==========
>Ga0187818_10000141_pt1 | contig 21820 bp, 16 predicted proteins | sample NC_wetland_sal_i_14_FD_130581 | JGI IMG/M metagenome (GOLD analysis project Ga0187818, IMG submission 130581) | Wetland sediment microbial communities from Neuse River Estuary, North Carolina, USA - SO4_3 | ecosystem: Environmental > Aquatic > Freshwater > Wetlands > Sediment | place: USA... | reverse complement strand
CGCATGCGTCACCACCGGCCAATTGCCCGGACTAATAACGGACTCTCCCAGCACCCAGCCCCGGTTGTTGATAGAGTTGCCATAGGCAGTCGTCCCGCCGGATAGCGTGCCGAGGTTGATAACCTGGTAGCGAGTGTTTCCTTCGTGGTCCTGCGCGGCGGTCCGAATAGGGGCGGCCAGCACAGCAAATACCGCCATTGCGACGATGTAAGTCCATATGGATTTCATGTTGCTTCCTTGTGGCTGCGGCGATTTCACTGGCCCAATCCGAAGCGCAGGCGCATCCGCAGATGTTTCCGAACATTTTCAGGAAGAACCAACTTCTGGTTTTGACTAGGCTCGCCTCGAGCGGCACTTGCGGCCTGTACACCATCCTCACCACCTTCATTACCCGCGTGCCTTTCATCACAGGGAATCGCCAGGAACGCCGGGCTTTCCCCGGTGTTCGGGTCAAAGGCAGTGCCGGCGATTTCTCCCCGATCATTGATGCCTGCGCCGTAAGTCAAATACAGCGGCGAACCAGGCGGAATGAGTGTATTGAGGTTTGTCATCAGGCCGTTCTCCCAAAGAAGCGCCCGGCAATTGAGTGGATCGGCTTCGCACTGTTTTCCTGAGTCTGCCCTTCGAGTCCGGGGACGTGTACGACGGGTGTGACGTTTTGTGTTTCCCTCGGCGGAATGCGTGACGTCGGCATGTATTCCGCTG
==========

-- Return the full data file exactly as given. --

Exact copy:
>Ga0187818_10000141_pt1 | contig 21820 bp, 16 predicted proteins | sample NC_wetland_sal_i_14_FD_130581 | JGI IMG/M metagenome (GOLD analysis project Ga0187818, IMG submission 130581) | Wetland sediment microbial communities from Neuse River Estuary, North Carolina, USA - SO4_3 | ecosystem: Environmental > Aquatic > Freshwater > Wetlands > Sediment | place: USA... | reverse complement strand
CGCATGCGTCACCACCGGCCAATTGCCCGGACTAATAACGGACTCTCCCAGCACCCAGCCCCGGTTGTTGATAGAGTTGCCATAGGCAGTCGTCCCGCCGGATAGCGTGCCGAGGTTGATAACCTGGTAGCGAGTGTTTCCTTCGTGGTCCTGCGCGGCGGTCCGAATAGGGGCGGCCAGCACAGCAAATACCGCCATTGCGACGATGTAAGTCCATATGGATTTCATGTTGCTTCCTTGTGGCTGCGGCGATTTCACTGGCCCAATCCGAAGCGCAGGCGCATCCGCAGATGTTTCCGAACATTTTCAGGAAGAACCAACTTCTGGTTTTGACTAGGCTCGCCTCGAGCGGCACTTGCGGCCTGTACACCATCCTCACCACCTTCATTACCCGCGTGCCTTTCATCACAGGGAATCGCCAGGAACGCCGGGCTTTCCCCGGTGTTCGGGTCAAAGGCAGTGCCGGCGATTTCTCCCCGATCATTGATGCCTGCGCCGTAAGTCAAATACAGCGGCGAACCAGGCGGAATGAGTGTATTGAGGTTTGTCATCAGGCCGTTCTCCCAAAGAAGCGCCCGGCAATTGAGTGGATCGGCTTCGCACTGTTTTCCTGAGTCTGCCCTTCGAGTCCGGGGACGTGTACGACGGGTGTGACGTTTTGTGTTTCCCTCGGCGGAATGCGTGACGTCGGCATGTATTCCGCTG